(4.) Hence the scalar and right parts, Sq, Sq', Vq, Vq', of any two quaternions, are always collinear with each other.

(5.) The conjugates of collinear quaternions are themselves collinear.

Quaternions of which the planes are parallel to any common line may also be said to be collinear. Compare the first Note to page 113.

+ Compare the Note to page 114.

210. Let q, q', q' be any three collinear quaternions; and let a denote a line common to their planes. Then we may determine (comp. 120) three other lines ẞ, 7, 8, such that

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and thus may conclude that (as in algebra),

I... (q' + q) q' = q'q" + qq",

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In like manner, at least under the same condition of collinearity,* it may be proved that

II. . . (q' − q) q'' = q'q′′ — XX" ·

Operating by the characteristic K upon these two equations, and attending to 192, II., and 195, II., we find that

III... Kq". (Kq' + Kq) = Kq". Kq' + Kq". Kq;

IV... Kq".(Kq' - Kq)=Kq". Kq' - Kq".Kq;

where (by 209, (5.)) the three conjugates of arbitrary collinears, Kq, Kq', Kq", may represent any three collinear quaternions. We have, therefore, with the same degree of generality as before,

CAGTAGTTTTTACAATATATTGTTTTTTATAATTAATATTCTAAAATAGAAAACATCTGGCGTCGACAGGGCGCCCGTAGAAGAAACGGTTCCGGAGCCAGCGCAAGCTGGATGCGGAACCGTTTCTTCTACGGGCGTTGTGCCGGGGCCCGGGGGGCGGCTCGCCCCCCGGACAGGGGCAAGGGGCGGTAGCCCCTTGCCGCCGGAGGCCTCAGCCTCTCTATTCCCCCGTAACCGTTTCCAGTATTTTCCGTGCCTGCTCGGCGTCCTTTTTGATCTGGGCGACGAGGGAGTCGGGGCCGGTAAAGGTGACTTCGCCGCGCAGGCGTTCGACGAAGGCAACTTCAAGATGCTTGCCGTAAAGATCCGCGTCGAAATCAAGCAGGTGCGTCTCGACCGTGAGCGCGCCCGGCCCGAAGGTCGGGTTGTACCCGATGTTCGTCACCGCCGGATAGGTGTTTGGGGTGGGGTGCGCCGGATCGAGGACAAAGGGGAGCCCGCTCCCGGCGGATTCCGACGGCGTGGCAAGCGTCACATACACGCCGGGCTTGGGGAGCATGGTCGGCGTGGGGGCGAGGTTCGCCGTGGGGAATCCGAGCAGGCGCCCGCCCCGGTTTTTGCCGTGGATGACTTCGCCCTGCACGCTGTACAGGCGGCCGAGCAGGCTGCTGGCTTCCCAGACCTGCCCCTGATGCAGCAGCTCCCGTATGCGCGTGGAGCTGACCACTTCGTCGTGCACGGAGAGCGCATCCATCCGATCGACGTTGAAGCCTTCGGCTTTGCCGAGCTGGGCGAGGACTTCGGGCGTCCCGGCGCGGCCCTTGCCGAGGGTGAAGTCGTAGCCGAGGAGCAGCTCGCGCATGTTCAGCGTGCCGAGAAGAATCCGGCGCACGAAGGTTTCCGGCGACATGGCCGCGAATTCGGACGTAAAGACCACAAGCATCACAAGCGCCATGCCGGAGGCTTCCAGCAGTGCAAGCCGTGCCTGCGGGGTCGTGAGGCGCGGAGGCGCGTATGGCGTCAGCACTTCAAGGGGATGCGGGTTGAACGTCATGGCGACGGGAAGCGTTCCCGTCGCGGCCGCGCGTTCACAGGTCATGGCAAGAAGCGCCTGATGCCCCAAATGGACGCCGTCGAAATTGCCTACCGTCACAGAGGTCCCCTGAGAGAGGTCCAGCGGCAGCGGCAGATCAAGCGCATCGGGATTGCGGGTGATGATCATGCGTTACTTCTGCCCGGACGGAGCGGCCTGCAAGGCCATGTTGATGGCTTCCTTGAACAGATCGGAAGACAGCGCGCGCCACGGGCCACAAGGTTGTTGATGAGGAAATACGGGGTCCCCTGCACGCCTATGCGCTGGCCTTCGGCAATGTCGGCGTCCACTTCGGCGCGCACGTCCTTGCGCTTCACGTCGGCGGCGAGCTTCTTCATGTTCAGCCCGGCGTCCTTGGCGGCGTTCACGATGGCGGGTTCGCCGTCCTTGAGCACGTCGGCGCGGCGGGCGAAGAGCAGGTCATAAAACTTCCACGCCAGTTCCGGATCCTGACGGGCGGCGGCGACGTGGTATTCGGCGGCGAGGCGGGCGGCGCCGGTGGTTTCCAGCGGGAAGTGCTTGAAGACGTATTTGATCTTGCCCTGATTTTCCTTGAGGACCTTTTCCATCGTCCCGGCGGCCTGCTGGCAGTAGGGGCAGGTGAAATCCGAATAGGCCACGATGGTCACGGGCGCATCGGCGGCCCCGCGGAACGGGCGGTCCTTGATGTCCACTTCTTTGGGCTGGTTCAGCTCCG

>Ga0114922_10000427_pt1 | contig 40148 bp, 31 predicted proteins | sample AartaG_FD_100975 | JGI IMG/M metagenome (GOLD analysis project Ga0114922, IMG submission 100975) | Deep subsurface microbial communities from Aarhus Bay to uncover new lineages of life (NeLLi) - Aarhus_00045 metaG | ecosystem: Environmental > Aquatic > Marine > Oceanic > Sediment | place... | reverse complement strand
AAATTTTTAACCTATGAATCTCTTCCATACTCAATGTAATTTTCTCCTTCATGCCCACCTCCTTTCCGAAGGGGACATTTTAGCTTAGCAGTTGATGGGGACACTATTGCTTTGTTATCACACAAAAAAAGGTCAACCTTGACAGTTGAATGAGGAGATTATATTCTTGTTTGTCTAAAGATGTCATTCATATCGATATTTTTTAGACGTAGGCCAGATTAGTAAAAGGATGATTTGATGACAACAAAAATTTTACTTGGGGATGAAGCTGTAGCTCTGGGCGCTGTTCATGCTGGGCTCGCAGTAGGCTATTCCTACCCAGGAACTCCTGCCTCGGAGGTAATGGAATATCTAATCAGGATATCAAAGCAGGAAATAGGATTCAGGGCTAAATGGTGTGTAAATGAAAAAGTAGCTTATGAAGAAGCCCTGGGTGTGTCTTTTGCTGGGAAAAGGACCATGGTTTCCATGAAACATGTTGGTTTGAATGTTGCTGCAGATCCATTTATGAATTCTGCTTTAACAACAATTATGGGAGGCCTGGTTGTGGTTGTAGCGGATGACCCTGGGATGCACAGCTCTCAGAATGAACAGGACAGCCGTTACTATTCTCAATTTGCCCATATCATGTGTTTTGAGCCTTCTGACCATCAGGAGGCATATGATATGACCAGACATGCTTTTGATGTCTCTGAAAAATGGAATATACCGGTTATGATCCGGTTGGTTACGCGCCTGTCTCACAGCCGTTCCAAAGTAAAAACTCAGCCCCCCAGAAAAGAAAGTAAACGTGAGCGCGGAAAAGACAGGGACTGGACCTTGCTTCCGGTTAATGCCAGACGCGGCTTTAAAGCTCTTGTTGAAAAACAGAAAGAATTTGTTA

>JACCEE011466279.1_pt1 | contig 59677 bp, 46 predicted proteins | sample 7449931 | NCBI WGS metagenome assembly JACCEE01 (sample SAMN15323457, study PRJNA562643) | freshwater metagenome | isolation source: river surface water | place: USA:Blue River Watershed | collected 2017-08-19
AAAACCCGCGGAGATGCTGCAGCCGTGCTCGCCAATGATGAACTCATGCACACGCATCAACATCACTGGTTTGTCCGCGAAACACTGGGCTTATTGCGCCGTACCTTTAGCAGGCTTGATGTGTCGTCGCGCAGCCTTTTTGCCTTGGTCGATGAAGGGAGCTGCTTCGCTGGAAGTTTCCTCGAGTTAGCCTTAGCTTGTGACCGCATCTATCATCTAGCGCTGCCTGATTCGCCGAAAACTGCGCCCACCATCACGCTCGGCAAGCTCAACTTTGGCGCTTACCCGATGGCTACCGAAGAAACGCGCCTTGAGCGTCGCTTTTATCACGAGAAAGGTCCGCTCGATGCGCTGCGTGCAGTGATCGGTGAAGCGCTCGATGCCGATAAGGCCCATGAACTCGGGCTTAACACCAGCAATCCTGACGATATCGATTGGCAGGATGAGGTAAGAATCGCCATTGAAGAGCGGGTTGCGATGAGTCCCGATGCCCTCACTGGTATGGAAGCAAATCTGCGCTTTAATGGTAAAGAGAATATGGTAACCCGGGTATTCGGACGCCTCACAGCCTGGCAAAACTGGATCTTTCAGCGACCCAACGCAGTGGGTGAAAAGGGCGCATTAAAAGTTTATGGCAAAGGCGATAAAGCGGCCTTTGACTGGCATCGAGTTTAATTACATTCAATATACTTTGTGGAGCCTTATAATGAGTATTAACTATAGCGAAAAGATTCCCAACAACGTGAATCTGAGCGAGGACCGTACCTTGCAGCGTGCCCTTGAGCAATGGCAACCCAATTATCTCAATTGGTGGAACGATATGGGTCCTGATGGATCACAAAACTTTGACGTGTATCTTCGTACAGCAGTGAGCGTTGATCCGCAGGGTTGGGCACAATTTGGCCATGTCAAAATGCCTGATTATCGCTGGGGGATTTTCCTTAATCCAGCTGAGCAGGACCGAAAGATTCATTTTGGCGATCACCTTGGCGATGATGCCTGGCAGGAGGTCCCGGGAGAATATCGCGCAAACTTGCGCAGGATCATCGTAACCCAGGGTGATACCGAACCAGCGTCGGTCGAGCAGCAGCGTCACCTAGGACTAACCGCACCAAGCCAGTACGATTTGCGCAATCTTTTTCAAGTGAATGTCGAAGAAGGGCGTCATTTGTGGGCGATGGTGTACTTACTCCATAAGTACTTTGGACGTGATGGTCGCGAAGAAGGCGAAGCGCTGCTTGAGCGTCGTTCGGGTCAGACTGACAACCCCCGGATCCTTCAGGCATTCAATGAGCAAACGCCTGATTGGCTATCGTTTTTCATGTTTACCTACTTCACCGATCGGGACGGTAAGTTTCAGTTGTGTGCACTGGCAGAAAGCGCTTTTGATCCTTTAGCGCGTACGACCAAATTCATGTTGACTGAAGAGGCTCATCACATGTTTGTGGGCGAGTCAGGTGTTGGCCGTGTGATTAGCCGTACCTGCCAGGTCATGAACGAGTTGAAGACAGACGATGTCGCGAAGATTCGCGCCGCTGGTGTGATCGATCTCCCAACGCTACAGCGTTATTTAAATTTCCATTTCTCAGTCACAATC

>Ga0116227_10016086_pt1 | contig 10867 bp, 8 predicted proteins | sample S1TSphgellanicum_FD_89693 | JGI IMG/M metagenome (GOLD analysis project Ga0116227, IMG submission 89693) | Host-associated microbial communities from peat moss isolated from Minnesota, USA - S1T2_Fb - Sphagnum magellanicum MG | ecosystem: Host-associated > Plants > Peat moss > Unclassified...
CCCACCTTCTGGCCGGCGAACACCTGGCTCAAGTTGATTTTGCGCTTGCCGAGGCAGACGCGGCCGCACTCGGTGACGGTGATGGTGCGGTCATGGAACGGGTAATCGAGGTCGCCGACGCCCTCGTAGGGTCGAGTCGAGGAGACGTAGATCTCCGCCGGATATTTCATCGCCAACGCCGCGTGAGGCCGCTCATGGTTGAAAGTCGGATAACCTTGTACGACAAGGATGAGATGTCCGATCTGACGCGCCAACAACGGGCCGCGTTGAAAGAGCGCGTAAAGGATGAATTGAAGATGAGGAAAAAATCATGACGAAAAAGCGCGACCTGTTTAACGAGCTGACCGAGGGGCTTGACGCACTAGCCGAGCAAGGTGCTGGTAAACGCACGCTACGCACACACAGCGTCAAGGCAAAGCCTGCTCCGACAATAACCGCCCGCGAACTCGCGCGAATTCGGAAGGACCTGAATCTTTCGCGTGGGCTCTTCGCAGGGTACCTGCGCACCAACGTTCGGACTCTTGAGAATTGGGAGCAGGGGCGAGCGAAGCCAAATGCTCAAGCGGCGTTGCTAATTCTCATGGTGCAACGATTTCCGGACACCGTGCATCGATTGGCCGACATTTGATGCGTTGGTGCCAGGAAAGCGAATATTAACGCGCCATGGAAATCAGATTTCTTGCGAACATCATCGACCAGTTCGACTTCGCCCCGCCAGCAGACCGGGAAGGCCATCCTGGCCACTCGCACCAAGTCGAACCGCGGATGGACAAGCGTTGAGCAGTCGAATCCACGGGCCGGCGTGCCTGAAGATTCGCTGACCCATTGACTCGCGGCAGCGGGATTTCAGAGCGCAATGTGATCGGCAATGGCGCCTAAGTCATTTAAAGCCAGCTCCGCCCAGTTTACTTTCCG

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If, then, q, q', q'', q''' be any four collinear quaternions, we may establish the formula (again agreeing with algebra):

VII... (q'"+q'') (q' + q) = q'"'q' + q'q'+q""q + q′′q;

and similarly for any greater number, so that we may write briefly, VIII... £q'. £q = Eq'q,

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m and n being any positive whole numbers. In words (comp. 13), the Multiplication of Collineart Quaternions is a Doubly Distributive Operation.

It will soon be seen, however, that this condition is unnecessary.

+ This distributive property of multiplication will soon be found (compare the last Note) to extend to the more general case, in which the quaternions are not colli